Silvia Moreno-Garcia artfully crafts an entrancing gothic mystery, skillfully intertwining 1950’s Mexican pulp horror cinema with elements of Nazi Occultism, all set against the vibrant backdrop of 1990’s Mexico City. Our intriguing trio of characters comprise Montserrat Curiel, a struggling sound editor, faded soap opera star Tristan Abascal, and later, the introduction of the reclusive, aging cult movie director, Abel Urueta.
Childhood friends, Montserrat, nicknamed “Momo”, and Tristan, shared a bond fostered in the Lebanese kitchen of Tristan’s mother in their old neighborhood. Though Momo was petite, plain, and walked with a limp due to a foot injury, she was resilient, unyielding to the local bullies who mocked her. She even stood up for Tristan, who was often bullied for his thick Lebanese accent. They forged a deep friendship that, despite Momo’s latent romantic feelings, remained platonic. Tristan grew into a handsome man while Momo, who nurtured a love for horror movies rivaled only by her unrequited love for Tristan, remained plain but undeniably strong and independent.
As Momo grapples with a dwindling career as a sound editor in the male-dominated film industry, she also provides support for her sister Araceli, who is battling cancer. Tristan, a once-popular soap opera star whose fame diminished following a fatal car accident involving his girlfriend Karina, makes do with occasional voice-over parts and advertisement gigs. As he navigates the aftermath of another ended relationship and seeks a new apartment, he discovers his new neighbor is none other than famed cult movie director Abel Urueta.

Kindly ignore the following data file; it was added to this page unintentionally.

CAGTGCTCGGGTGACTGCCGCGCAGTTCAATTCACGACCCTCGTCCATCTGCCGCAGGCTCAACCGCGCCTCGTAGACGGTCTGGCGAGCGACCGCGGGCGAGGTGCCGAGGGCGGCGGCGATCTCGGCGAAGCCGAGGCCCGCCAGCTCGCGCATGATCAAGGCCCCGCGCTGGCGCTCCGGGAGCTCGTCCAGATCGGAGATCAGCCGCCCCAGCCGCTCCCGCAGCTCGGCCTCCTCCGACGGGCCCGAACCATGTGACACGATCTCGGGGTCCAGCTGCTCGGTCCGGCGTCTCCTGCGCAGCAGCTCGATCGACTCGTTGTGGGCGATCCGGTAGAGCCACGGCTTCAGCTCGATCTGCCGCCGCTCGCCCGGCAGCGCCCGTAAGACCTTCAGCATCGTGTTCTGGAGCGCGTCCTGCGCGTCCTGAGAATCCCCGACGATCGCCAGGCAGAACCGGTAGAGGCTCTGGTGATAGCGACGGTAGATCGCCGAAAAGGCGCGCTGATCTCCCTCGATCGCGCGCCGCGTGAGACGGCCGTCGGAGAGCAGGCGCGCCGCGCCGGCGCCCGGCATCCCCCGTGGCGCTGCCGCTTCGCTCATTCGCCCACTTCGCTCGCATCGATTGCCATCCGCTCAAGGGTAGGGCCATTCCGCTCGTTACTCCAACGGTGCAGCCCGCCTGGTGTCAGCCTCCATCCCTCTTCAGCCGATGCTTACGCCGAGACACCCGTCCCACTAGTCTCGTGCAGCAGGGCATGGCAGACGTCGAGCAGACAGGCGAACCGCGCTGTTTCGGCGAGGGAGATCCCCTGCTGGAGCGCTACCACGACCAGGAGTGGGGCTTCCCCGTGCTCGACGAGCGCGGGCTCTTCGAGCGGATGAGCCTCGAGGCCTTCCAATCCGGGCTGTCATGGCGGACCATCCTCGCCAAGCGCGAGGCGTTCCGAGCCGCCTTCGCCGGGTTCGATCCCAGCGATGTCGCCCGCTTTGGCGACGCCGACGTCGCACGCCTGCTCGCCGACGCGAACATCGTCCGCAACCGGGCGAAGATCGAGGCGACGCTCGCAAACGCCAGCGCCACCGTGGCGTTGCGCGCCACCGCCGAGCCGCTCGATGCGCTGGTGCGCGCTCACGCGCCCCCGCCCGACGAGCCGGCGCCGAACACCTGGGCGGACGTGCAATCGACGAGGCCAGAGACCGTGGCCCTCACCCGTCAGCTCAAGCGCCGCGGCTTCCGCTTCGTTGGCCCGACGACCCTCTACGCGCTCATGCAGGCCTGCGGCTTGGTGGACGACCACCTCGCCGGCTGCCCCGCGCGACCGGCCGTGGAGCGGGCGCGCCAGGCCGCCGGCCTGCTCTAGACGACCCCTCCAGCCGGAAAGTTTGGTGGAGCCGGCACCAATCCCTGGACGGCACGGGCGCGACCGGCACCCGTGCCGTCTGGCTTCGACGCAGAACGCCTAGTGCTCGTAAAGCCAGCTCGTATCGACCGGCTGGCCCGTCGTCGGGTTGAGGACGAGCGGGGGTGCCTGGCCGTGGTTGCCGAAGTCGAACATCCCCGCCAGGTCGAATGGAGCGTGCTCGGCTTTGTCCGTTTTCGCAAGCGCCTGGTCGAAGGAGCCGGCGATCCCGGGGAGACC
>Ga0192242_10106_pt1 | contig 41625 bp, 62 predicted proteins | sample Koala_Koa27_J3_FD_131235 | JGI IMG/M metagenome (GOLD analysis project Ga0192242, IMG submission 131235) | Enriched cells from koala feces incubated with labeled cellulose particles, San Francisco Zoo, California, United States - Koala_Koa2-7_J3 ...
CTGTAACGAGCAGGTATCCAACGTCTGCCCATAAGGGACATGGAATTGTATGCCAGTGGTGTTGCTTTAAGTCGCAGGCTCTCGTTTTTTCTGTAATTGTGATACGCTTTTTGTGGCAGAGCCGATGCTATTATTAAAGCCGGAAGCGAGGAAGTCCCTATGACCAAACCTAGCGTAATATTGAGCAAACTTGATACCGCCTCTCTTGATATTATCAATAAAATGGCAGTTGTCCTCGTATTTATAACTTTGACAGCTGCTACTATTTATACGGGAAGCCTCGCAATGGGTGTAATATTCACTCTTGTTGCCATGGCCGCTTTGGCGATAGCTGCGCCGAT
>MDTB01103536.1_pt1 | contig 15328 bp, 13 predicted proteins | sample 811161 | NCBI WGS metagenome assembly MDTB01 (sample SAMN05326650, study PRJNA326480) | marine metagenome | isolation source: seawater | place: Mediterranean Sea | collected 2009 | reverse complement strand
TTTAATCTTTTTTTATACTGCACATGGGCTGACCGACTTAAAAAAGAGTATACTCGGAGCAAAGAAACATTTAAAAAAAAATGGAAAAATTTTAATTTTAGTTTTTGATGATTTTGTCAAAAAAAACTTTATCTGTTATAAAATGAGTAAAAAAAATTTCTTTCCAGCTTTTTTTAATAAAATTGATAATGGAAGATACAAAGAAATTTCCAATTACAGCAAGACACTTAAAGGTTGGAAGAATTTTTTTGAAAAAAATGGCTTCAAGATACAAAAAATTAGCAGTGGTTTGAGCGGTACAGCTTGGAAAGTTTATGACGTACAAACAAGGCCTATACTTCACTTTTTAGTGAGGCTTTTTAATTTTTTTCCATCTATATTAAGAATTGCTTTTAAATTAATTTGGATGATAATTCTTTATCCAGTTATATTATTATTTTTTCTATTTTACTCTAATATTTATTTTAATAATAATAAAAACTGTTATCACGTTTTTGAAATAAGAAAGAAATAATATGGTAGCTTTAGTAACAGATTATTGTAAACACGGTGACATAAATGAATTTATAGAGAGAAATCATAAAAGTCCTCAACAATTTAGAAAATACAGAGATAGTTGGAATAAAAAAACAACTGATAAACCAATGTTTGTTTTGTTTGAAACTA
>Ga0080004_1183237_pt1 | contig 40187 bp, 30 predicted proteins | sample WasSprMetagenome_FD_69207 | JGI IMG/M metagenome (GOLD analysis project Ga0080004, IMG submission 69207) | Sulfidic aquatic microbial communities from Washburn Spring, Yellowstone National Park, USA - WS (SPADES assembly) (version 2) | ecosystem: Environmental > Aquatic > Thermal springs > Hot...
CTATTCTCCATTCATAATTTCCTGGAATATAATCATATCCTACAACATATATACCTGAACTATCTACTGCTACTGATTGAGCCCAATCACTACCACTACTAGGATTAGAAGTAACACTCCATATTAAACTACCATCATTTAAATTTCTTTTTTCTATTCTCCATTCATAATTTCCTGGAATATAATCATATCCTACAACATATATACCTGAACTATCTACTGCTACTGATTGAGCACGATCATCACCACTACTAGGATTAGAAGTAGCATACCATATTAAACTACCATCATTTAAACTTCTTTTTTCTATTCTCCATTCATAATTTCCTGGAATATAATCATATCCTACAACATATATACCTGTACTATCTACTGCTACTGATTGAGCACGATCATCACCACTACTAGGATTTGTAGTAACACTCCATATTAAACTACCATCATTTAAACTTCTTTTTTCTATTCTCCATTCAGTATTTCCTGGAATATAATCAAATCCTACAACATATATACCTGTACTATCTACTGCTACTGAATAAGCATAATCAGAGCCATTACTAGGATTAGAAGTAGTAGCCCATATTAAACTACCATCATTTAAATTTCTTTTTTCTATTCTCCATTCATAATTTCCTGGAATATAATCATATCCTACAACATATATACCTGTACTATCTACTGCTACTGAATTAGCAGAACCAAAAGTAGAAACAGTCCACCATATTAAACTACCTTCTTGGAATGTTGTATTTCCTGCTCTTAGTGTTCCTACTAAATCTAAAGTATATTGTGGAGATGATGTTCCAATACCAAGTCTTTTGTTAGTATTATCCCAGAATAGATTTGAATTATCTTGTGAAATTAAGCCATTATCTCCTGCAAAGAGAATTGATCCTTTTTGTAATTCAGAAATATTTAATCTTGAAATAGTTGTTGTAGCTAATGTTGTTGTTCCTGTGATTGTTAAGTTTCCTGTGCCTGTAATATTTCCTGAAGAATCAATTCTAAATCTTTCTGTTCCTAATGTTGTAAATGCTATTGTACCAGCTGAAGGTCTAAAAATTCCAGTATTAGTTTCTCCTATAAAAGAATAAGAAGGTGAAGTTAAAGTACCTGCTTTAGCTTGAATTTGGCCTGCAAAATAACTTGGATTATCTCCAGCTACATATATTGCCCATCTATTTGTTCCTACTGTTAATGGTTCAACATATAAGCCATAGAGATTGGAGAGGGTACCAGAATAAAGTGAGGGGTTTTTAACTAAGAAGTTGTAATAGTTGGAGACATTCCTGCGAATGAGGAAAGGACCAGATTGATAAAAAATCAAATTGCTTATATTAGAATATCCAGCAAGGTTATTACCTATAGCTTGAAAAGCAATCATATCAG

After a chance meeting over misdirected mail, Tristan and Momo are invited to dinner by Abel. They enthusiastically discuss cult film stars and 1950’s horror films, leading to a conversation about Abel’s unfinished film “Beyond The Yellow Door.” Abel shares a tangled tale involving Wilhelm Ewers, the film’s self-proclaimed Nazi-Occultist writer. Ewers intended to cast a spell with scenes from the film, starring two men and a woman, and by projecting his personal runes at the beginning and end of the film. However, his murder led to an unfinished film and an unfulfilled spell. Abel proposes completing the film by dubbing the last reel with the three of them, intending to lift the curse and bring good fortune to them all. He has been safeguarding the unstable silver nitrate film reel in his freezer.
Shortly afterward, good fortune appears. A retrospective of Urueta’s films is requested, Montserrat’s sister goes into remission, and Tristan lands a major role. However, chaos quickly ensues as Tristan begins to see visions of his late girlfriend, a mysterious force begins stalking Montserrat, and Abel experiences visions of his impending death – a prediction that proves accurate when he is subsequently murdered.
Moreno-Garcia showcases her storytelling prowess as she adeptly intertwines numerous intricate plot threads into a narrative that any horror movie aficionado would relish. This riveting page-turner steadily amplifies the intrigue and tension until it culminates in a thrilling climax. Will Momo and Tristan unravel the secrets of the Nazi occultist and his enduring cult? The author effortlessly integrates references to cult horror movies with intricate film-making techniques to create an immersive tale of dark arts and occultism. I would like to express my gratitude to NetGalley and Del Rey Publishing for providing an Uncorrected Proof in exchange for an honest review.
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